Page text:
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Woman dies in Irish hospital after being refused abortion

Ireland's Prime Minister Enda Kenny. Ireland was one of five countries to ask for financial assistance from the EU’s rescue fund program.


A woman miscarried and died in an Irish hospital after her pleas for an abortion were turned down because "this is a Catholic country," her husband says, fuelling anew the abortion debate in Ireland.

Savita Halappanavar, 27, died three weeks ago at a hospital in the western port of Galway.

A dentist who had moved from India with her husband, Ms. Halappanavar was 17-weeks pregnant and just had a baby shower when she was hospitalized, complaining of back pains.

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Doctors examined Ms. Halappanavar and told her she was going to miscarry within hours, her husband, Praveen, said in an interview with the Irish Times.

However, the miscarriage didn't happen immediately and she remained in pain for several days while the hospital staff checked the fetal heartbeat.

"Savita was really in agony. She was very upset, but she accepted she was losing the baby. When the consultant came on the ward rounds on Monday morning Savita asked, if they could not save the baby, could they induce to end the pregnancy. The consultant said, 'As long as there is a fetal heartbeat we can't do anything,' " Mr. Halappanavar told the Irish Times.

"Again on Tuesday morning, the ward rounds and the same discussion. The consultant said it was the law, that this is a Catholic country. Savita said: 'I am neither Irish nor Catholic' but they said there was nothing they could do."

After another 2 1/2 days, the fetal heartbeat had stopped and the dead fetus removed. Three days later, Ms. Halappanavar died of septicemia, a blood infection. Her remains were brought back to India and her husband gave his interview from the southern state of Karnataka.

Ms. Halappanavar's death is believed to be the first publicized case in Ireland where a woman died after failing to get an abortion, said Clare Daly, an opposition member of Dáil Éireann, the Irish parliament's lower house.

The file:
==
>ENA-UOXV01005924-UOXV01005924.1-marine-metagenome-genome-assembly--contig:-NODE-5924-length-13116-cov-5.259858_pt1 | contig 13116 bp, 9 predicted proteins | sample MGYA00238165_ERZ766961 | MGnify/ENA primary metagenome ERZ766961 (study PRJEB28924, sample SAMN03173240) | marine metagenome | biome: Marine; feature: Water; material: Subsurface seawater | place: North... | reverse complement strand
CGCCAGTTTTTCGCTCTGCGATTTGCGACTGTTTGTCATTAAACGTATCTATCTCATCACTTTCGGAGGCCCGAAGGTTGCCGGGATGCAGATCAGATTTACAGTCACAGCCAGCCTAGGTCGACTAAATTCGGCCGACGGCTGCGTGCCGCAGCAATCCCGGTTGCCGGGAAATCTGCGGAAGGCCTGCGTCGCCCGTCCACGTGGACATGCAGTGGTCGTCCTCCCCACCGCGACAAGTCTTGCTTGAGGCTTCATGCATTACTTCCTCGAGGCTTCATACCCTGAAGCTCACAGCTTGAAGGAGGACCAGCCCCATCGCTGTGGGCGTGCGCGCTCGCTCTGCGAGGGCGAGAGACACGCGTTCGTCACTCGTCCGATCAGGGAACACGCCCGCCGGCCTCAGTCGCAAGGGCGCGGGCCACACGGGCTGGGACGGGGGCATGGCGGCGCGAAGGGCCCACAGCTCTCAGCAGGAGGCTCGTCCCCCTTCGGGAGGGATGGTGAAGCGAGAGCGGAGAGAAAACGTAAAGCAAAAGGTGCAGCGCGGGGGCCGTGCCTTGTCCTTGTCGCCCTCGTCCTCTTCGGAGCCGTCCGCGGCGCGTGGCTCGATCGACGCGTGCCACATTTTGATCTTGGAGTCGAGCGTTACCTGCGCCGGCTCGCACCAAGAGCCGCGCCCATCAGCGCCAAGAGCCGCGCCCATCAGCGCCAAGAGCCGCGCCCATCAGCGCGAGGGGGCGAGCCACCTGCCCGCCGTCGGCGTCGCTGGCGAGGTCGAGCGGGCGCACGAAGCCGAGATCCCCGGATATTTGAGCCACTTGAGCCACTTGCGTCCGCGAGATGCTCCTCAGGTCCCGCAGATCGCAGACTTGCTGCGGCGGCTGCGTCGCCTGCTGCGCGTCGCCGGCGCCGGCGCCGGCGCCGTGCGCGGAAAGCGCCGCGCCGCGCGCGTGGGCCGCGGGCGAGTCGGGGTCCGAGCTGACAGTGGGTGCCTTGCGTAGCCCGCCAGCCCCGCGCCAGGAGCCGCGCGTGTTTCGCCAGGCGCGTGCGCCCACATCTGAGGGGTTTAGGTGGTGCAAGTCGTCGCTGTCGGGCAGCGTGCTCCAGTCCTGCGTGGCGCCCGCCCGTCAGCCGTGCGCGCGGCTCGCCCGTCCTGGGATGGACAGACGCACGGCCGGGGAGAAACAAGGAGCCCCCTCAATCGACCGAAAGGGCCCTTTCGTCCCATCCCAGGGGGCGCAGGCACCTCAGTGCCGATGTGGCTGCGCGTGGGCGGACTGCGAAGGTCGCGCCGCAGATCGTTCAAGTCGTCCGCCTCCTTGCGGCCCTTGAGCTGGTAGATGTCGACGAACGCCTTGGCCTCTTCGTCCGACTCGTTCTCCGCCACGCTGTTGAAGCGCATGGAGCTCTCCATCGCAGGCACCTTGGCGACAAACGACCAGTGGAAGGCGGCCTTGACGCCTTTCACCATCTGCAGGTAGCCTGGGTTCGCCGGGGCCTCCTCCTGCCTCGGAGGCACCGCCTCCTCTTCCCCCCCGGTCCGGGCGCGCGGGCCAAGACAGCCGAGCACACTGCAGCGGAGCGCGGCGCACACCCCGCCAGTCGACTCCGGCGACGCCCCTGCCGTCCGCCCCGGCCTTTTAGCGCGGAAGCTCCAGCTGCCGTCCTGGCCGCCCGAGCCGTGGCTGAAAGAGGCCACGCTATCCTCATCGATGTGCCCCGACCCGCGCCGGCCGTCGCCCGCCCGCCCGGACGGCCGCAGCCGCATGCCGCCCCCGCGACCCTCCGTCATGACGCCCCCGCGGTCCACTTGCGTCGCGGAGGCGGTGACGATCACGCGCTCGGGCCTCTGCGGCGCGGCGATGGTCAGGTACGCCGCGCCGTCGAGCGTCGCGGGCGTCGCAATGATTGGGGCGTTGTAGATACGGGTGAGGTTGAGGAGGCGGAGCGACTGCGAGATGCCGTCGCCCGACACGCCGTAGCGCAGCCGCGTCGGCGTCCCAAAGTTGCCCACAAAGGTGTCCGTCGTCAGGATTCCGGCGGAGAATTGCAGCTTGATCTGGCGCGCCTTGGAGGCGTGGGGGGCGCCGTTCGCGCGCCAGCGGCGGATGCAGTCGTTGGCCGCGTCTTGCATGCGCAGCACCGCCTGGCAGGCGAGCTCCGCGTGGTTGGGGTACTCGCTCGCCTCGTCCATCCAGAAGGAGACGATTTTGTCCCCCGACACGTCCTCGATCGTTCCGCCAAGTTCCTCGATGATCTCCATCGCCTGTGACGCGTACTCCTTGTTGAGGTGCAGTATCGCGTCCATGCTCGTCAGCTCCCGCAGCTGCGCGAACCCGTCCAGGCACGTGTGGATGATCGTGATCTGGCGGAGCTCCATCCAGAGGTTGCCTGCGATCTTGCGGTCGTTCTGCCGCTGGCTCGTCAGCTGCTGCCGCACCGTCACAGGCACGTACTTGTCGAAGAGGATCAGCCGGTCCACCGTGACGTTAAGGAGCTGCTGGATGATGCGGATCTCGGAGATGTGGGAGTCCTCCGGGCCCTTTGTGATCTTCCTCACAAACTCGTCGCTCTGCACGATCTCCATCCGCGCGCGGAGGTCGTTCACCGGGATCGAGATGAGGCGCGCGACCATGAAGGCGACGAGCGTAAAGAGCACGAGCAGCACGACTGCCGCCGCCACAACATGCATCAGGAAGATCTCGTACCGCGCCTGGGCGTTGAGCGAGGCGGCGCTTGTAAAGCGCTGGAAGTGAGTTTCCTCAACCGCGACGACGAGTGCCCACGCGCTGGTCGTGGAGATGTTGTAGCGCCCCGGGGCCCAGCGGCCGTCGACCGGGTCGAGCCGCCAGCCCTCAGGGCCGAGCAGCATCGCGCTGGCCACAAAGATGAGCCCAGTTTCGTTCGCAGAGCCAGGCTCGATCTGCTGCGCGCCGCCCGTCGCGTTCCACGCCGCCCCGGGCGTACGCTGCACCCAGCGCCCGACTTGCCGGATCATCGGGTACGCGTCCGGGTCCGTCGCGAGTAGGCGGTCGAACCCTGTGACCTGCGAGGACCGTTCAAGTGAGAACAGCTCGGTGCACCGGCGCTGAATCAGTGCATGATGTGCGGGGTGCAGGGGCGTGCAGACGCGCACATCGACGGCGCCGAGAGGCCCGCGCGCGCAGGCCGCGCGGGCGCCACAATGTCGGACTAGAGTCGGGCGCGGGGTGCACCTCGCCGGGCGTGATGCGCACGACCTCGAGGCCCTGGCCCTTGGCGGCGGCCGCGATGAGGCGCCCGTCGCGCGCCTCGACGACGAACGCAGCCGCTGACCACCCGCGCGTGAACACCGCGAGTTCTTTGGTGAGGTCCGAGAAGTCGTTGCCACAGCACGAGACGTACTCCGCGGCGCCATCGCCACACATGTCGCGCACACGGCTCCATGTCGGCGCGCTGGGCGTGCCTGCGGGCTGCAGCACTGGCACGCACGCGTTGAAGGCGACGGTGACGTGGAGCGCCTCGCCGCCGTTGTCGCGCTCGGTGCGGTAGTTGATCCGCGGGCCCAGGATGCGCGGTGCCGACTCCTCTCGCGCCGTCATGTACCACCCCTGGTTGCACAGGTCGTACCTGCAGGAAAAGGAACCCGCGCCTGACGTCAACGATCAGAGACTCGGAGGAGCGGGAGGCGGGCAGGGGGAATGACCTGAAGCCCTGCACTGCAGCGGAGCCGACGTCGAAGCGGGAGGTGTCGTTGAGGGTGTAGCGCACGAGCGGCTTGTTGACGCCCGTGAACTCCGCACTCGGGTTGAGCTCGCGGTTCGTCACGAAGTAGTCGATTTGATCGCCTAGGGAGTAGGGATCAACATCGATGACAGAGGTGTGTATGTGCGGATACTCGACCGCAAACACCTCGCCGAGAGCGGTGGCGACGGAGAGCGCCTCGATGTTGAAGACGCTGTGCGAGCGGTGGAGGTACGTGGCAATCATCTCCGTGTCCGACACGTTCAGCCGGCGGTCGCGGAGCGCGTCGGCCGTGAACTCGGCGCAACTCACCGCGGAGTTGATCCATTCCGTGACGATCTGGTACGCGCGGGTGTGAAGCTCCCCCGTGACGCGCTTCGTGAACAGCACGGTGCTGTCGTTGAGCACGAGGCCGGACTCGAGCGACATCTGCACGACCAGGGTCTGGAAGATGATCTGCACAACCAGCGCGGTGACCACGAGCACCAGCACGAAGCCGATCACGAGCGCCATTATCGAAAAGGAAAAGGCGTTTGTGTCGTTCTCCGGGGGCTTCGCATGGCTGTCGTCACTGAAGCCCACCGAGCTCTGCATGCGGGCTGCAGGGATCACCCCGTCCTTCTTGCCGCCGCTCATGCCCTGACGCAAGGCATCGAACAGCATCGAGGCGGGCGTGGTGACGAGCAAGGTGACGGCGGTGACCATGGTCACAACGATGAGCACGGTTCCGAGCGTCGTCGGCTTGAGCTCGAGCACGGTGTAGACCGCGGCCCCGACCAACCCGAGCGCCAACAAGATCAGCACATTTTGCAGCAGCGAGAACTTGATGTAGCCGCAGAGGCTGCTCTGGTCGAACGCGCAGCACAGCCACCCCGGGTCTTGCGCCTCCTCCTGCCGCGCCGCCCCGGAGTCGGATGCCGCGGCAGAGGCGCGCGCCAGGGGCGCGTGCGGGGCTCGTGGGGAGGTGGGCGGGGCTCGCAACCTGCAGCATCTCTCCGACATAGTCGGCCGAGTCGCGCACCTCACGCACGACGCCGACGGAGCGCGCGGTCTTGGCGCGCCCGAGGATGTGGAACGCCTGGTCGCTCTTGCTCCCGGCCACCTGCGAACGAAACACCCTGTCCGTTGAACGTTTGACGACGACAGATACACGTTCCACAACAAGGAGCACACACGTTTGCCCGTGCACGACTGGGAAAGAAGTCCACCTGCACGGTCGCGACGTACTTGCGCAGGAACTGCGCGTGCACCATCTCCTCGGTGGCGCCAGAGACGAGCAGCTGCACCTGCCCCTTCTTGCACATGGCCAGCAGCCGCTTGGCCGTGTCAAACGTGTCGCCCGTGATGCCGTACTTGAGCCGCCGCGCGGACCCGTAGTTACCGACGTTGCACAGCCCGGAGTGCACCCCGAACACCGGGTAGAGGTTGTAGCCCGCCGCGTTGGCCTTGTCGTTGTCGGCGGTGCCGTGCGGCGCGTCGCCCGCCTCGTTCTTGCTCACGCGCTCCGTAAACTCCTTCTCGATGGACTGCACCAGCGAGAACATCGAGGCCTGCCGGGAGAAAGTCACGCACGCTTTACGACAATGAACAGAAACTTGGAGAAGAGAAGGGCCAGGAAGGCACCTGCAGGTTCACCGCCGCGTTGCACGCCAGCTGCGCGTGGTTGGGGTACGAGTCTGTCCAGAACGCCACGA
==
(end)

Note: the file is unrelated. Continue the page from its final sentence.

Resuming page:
"It's an absolutely shameful day for Ireland ... people are in shock," Ms. Daly said.

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Earlier this year, Ms. Daly unsuccessfully proposed a law detailing when women could have abortions.

Abortion is illegal in Ireland. However, in a landmark judgment in the "X case" in 1992, which dealt with a 14-year-old girl who became suicidal after she was raped, the Irish Supreme Court ruled that a women had the right to abortion when there is a "real and substantial risk" to their health.

Still, Irish politicians have not enacted laws to follow up on the X case court decision.

"The problem has been that, for over 20 years, all of the governments have not put in legislation to give that [court decision] meaning, to give guidance to medical practitioners as to what means and how that could be dealt with," Ms. Daly said.

As a result, thousands of Irish women who want to terminate pregnancies have resorted to travelling to Britain, she said.

Ireland's Prime Minister, Enda Kenny, confirmed Wednesday that there were two internal investigations looking at the case, one by the hospital and another by the national health-care authority, the Health Service Executive.

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Calling Ms. Halappanavar's death a tragedy, Mr. Kenny told the Dáil Éireann that the government should not act before the results of the two probes.

Abortion was outlawed in Ireland in 1861. In 1983, the ban became part of the constitution following a referendum.

However, politicians in Ireland have been under pressure to act after three Irish women successfully went to the European Court of Human Rights in 2009, complaining that their rights as European Union citizens was infringed by the abortion ban.

The Irish government appointed an experts' panel to draft proposals on how the country should follow up on the European Court decision. The expert's report was handed to Health Minister James Reilly just as the controversy about Ms. Halappanavar's death became public Wednesday.

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About the Author
National reporter

Tu Thanh Ha is based in Toronto and writes frequently about judicial, political and security issues. He spent 12 years as a correspondent for the Globe and Mail in Montreal, reporting on Quebec politics, organized crime, terror suspects, space flights and native issues. More


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